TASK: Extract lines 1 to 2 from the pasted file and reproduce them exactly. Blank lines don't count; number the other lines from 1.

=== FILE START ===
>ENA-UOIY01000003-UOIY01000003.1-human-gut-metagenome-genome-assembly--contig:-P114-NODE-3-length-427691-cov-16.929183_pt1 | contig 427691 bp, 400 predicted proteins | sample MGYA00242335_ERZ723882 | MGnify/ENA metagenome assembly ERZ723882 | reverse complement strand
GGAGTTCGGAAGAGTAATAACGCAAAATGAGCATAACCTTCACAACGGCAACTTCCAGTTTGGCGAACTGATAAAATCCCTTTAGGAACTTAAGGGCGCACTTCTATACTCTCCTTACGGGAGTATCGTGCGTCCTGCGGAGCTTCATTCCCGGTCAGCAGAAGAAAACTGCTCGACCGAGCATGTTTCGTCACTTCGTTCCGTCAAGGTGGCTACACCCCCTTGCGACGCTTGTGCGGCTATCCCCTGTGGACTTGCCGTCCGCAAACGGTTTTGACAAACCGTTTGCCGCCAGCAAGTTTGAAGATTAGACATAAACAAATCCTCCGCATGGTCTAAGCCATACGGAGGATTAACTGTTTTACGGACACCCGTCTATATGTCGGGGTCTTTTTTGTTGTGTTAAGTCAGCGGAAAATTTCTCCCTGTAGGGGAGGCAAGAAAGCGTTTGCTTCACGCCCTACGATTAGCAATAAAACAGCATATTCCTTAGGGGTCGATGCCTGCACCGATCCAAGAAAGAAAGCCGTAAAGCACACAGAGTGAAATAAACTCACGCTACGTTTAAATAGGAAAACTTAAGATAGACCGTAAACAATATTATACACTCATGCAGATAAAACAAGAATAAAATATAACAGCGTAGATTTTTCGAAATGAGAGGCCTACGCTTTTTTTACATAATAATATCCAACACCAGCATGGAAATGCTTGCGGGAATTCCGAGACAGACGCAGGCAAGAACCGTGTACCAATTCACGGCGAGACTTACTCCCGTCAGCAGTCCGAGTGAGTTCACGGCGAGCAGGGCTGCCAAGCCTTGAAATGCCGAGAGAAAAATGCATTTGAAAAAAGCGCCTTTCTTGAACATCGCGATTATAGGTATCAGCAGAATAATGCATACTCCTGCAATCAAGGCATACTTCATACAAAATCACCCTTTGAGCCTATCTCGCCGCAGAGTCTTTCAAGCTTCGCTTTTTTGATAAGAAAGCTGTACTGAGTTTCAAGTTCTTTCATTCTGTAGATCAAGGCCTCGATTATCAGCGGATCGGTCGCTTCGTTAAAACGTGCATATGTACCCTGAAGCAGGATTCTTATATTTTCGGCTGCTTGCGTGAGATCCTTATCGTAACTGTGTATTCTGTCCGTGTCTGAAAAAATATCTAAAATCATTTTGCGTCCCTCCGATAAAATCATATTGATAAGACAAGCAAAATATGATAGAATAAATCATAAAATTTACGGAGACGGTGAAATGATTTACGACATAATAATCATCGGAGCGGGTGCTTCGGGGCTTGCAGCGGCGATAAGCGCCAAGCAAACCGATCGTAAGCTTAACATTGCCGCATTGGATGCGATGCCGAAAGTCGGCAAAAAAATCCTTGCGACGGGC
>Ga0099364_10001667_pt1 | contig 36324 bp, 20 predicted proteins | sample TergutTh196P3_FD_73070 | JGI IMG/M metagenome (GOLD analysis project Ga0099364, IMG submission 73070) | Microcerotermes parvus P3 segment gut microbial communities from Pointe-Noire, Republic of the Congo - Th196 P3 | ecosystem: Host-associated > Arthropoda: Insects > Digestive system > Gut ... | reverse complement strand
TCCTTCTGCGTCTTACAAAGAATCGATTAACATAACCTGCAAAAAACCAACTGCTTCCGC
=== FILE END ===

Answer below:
>ENA-UOIY01000003-UOIY01000003.1-human-gut-metagenome-genome-assembly--contig:-P114-NODE-3-length-427691-cov-16.929183_pt1 | contig 427691 bp, 400 predicted proteins | sample MGYA00242335_ERZ723882 | MGnify/ENA metagenome assembly ERZ723882 | reverse complement strand
GGAGTTCGGAAGAGTAATAACGCAAAATGAGCATAACCTTCACAACGGCAACTTCCAGTTTGGCGAACTGATAAAATCCCTTTAGGAACTTAAGGGCGCACTTCTATACTCTCCTTACGGGAGTATCGTGCGTCCTGCGGAGCTTCATTCCCGGTCAGCAGAAGAAAACTGCTCGACCGAGCATGTTTCGTCACTTCGTTCCGTCAAGGTGGCTACACCCCCTTGCGACGCTTGTGCGGCTATCCCCTGTGGACTTGCCGTCCGCAAACGGTTTTGACAAACCGTTTGCCGCCAGCAAGTTTGAAGATTAGACATAAACAAATCCTCCGCATGGTCTAAGCCATACGGAGGATTAACTGTTTTACGGACACCCGTCTATATGTCGGGGTCTTTTTTGTTGTGTTAAGTCAGCGGAAAATTTCTCCCTGTAGGGGAGGCAAGAAAGCGTTTGCTTCACGCCCTACGATTAGCAATAAAACAGCATATTCCTTAGGGGTCGATGCCTGCACCGATCCAAGAAAGAAAGCCGTAAAGCACACAGAGTGAAATAAACTCACGCTACGTTTAAATAGGAAAACTTAAGATAGACCGTAAACAATATTATACACTCATGCAGATAAAACAAGAATAAAATATAACAGCGTAGATTTTTCGAAATGAGAGGCCTACGCTTTTTTTACATAATAATATCCAACACCAGCATGGAAATGCTTGCGGGAATTCCGAGACAGACGCAGGCAAGAACCGTGTACCAATTCACGGCGAGACTTACTCCCGTCAGCAGTCCGAGTGAGTTCACGGCGAGCAGGGCTGCCAAGCCTTGAAATGCCGAGAGAAAAATGCATTTGAAAAAAGCGCCTTTCTTGAACATCGCGATTATAGGTATCAGCAGAATAATGCATACTCCTGCAATCAAGGCATACTTCATACAAAATCACCCTTTGAGCCTATCTCGCCGCAGAGTCTTTCAAGCTTCGCTTTTTTGATAAGAAAGCTGTACTGAGTTTCAAGTTCTTTCATTCTGTAGATCAAGGCCTCGATTATCAGCGGATCGGTCGCTTCGTTAAAACGTGCATATGTACCCTGAAGCAGGATTCTTATATTTTCGGCTGCTTGCGTGAGATCCTTATCGTAACTGTGTATTCTGTCCGTGTCTGAAAAAATATCTAAAATCATTTTGCGTCCCTCCGATAAAATCATATTGATAAGACAAGCAAAATATGATAGAATAAATCATAAAATTTACGGAGACGGTGAAATGATTTACGACATAATAATCATCGGAGCGGGTGCTTCGGGGCTTGCAGCGGCGATAAGCGCCAAGCAAACCGATCGTAAGCTTAACATTGCCGCATTGGATGCGATGCCGAAAGTCGGCAAAAAAATCCTTGCGACGGGC